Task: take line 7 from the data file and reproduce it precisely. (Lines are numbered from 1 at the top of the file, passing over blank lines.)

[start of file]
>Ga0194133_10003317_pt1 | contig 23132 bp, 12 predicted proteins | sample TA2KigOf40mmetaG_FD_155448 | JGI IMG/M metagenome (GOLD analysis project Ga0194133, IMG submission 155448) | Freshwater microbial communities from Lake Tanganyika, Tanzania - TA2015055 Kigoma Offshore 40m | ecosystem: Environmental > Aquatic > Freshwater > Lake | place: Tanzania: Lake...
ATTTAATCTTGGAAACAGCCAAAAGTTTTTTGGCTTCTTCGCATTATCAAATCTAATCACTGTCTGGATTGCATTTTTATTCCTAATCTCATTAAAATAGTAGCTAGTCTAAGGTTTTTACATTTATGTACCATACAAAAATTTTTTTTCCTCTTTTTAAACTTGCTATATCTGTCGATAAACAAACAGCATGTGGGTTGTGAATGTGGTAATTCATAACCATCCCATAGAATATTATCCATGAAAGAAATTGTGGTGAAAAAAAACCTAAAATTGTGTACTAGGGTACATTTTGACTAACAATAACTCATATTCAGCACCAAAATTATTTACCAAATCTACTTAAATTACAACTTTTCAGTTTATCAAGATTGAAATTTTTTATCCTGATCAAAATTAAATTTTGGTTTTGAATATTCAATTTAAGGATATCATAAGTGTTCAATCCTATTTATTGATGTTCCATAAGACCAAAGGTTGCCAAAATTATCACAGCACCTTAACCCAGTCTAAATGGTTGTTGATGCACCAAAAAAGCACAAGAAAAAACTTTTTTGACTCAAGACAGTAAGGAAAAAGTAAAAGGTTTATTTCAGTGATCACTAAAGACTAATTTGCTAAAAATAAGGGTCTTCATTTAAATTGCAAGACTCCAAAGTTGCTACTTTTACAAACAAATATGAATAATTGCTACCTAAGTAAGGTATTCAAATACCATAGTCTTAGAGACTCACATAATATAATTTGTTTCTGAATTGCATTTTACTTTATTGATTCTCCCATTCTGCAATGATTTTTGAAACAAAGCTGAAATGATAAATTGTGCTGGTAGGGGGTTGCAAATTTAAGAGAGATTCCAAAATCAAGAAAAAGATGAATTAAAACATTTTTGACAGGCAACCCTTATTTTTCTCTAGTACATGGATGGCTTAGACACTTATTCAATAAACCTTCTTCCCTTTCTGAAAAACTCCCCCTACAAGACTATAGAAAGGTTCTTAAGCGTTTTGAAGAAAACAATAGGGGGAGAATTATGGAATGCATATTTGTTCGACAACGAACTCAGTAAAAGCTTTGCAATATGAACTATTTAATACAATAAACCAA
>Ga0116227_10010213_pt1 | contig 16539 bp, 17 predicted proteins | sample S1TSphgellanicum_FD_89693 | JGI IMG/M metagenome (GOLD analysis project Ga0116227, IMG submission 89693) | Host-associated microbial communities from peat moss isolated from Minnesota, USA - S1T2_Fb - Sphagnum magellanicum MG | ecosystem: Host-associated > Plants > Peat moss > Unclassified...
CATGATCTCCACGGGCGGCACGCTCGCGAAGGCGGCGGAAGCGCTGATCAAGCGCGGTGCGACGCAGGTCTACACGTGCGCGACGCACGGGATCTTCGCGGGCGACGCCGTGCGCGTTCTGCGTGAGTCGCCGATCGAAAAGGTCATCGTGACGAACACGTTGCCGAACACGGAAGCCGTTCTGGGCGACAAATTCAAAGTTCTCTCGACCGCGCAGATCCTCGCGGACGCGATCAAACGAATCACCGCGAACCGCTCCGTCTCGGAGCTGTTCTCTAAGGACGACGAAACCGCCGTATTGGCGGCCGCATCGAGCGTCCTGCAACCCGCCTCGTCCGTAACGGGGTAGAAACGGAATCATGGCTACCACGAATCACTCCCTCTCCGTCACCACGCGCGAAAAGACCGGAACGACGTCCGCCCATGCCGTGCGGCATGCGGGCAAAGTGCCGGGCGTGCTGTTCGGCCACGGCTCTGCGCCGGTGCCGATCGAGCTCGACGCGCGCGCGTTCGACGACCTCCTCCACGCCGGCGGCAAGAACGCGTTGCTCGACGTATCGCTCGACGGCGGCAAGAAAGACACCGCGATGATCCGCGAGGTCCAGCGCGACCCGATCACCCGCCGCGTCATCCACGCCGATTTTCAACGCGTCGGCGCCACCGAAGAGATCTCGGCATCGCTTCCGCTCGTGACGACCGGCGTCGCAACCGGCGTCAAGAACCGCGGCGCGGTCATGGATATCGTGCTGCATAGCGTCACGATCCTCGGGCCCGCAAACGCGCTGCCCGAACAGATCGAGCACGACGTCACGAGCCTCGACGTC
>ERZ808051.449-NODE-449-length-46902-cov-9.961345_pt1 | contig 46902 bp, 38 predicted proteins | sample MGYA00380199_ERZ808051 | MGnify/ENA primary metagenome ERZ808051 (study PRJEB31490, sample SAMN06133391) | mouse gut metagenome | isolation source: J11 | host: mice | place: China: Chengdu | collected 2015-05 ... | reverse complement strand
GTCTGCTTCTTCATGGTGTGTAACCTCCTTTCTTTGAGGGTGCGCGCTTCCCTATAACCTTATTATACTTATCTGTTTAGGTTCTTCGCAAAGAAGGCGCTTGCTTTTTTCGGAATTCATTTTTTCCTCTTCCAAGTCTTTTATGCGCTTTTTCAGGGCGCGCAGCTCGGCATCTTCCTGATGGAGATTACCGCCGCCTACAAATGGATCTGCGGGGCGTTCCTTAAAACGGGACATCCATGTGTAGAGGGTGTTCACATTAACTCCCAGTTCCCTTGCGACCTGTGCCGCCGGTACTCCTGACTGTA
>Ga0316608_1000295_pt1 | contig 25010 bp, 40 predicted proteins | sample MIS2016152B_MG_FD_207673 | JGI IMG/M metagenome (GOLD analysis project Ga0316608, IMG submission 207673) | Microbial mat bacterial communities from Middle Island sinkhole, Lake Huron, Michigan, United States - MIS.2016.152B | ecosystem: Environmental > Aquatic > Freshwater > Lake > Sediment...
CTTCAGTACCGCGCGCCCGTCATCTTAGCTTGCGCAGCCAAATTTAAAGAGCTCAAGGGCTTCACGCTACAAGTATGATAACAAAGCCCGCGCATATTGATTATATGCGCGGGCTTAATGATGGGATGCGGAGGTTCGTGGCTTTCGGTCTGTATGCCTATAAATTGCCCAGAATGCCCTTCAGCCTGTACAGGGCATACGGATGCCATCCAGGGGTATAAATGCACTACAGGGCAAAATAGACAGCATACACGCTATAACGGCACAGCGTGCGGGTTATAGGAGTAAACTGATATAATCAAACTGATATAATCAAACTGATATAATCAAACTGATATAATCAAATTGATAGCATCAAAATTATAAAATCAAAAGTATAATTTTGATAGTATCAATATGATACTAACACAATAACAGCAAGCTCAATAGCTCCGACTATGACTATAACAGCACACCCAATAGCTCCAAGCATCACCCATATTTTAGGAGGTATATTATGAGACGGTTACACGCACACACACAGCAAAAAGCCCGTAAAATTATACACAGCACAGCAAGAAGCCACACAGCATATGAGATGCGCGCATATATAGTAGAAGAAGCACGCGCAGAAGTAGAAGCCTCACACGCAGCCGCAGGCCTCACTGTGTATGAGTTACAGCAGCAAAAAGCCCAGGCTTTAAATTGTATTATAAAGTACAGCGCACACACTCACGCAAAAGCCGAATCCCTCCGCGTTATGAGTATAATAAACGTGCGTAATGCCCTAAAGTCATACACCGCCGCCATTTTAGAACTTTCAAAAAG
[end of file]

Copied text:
>Ga0316608_1000295_pt1 | contig 25010 bp, 40 predicted proteins | sample MIS2016152B_MG_FD_207673 | JGI IMG/M metagenome (GOLD analysis project Ga0316608, IMG submission 207673) | Microbial mat bacterial communities from Middle Island sinkhole, Lake Huron, Michigan, United States - MIS.2016.152B | ecosystem: Environmental > Aquatic > Freshwater > Lake > Sediment...